This philosophy is what keeps my closet fully stocked, and the reason why I haven't had to stress-buy anything new for an upcoming event (not even for Halloween) for the last three years. I actually, hardly ever buy new things other than replacing worn-out basics and favorites, and the occasional fashion find that has been on my closet's "missing list "for at least 6 months. If you can't forget about it, it's probably worth owning. If you do forget about it, you never needed it in the first place.
Also, don't forget that you can borrow clothes from friends, and vise versa. It's a good way to get a trend or an outfit out of your system, without having to buy unnecessary things.
"If you invest in the right item you need less stuff. If you buy the almost right item, you will easily find yourself wanting more. Think quality over quantity.
THE EVOLUTION OF THE PERFECT BODY
THE EVOLUTION OF
THE PERFECT BODY
I just love this infographic about beauty ideal over the centuries, "The Evolution Of The Perfect Body", and love what katoni.dk has to say about the modern beauty ideal and how it affects us all.
This post is written and created by Frederik Drost at katoni.dk, and here is a link to a similar post on their page. Check it out: https://www.katoni.dk/blog/diverse/the-evolution-of-the-perfect-body/
“The grass is always greener on the other side” is a great expression, but it doesn’t mean that everyone is better than you. It is a reminder of our human need for wanting what we don’t have, or can’t get.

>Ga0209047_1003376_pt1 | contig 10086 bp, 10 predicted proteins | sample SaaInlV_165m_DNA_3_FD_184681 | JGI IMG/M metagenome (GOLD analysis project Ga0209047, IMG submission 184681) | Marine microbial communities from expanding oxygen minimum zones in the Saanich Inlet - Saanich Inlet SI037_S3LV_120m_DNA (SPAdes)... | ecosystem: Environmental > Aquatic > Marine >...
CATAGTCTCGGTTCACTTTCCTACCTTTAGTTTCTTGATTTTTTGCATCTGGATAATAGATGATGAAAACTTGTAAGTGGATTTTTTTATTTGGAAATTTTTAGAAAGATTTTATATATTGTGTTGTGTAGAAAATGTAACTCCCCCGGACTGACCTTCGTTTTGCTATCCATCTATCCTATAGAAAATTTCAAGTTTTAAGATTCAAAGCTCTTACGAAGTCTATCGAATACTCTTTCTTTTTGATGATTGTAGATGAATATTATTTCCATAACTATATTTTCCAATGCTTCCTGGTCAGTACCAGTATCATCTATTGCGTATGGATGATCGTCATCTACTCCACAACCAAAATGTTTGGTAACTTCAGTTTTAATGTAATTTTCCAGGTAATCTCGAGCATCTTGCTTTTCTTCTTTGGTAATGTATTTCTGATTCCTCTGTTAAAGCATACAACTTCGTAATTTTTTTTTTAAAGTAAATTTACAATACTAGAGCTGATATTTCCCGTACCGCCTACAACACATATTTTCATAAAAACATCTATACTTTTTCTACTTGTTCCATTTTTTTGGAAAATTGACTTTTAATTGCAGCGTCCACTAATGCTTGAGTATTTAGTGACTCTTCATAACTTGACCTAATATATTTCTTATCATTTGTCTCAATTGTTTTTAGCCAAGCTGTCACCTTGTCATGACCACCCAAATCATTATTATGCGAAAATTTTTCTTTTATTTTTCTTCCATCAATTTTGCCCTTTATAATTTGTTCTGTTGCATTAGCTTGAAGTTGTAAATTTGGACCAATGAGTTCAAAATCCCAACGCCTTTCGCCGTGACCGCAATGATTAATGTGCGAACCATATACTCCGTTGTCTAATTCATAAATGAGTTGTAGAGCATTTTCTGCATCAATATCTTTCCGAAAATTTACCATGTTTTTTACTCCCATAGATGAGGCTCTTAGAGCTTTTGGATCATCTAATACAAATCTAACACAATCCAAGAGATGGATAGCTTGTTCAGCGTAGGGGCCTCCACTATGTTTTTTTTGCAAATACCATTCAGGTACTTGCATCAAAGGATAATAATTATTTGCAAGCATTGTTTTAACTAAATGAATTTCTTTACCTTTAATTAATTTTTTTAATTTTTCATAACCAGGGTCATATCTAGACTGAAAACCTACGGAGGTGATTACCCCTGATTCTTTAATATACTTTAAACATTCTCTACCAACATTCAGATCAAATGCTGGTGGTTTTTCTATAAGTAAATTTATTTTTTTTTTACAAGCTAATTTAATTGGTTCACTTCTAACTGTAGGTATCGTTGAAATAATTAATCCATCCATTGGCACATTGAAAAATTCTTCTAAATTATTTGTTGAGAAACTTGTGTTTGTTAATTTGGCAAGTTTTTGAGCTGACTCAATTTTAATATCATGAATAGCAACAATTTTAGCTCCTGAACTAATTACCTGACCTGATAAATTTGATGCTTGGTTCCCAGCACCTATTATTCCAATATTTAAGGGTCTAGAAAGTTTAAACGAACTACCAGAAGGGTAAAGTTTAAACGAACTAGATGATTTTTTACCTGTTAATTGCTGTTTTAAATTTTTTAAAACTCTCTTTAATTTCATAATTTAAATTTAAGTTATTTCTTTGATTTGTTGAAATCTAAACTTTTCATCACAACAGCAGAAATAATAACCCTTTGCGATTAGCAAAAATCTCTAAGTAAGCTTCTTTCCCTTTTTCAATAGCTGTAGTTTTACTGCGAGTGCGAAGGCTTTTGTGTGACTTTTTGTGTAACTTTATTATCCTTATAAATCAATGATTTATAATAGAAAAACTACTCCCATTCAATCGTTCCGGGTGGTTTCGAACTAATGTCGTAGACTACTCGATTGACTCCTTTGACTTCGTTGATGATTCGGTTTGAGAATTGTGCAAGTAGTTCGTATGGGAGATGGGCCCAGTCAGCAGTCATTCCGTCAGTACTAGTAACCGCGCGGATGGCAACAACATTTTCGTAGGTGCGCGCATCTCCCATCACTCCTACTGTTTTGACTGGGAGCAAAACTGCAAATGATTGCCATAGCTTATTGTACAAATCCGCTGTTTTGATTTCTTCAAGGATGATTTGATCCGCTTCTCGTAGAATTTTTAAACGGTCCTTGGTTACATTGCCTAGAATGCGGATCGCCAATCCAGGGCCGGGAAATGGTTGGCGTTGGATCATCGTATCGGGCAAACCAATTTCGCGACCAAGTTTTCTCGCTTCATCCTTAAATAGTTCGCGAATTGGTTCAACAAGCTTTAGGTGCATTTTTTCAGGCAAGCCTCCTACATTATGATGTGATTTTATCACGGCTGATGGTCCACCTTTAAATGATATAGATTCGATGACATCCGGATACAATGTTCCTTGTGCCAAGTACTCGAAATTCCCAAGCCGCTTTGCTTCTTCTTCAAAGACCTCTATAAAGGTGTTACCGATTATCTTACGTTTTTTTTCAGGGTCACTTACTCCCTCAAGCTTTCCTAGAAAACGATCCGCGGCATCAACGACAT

This behavior is the source of many great things, and motivates us to build, create, and discover, but it can also be the root of more obscure scenarios like war, jealousy, and hate.
In today’s world, where we are bombarded with images of perfection like sleek women in bikinis and ripped underwear models, it is hard not to desire such physical flawlessness. But what is physical perfection, and how did we come to decide on those standards?
It seems that although our subconscious is still playing a vital role in defining beauty, concepts like idolization, mainstream media, and advertising are largely to blame for our negative self-perception. And though we consciously refuse to live up to the impossible standards that advertisement and Hollywood are defining, our subconscious can still absorb this information and influence our body image.
Actually, only 2% of women today are satisfied with their body, and more and more men are experiencing the same pressure as well. So how do we change the way we see ourselves? Well, studies show that just knowing that 98% of the people in the bus are unsatisfied with their bodies can help you feel better about yourself. But that is far from enough.
I think the best way is to bring perspective on the concept of beauty and physical perfection. Showing the young generation how much advertisement, Hollywood and other factors have influenced our view of perfection is key to growing up with a healthy body image. Actually, body ideals have changed so much and so quickly that it seems ridiculous to worry about not looking like the bikini model on the billboard next to your work, because next year it could be you up there!
So here is a summary of Western body ideals, and how they have changed through recent times. Hopefully, this will show you how our common view of beauty is highly prone to change, and how much external factors influence us.
And remember: Comparison is the thief of joy!
(Text and infographic by: Frederik Drost, at www.katoni.dk)
ETHICAL AND PERSONALIZED STYLE, FOR A "GOOD FOR YOU" WARDROBE.
Idealist style is a website and "slow blog" dedicated to ethical fashion and personalized style, including tips on how to find your very own "slow fashion" style by using color analysis, the body types system, and other slow fashion tips.»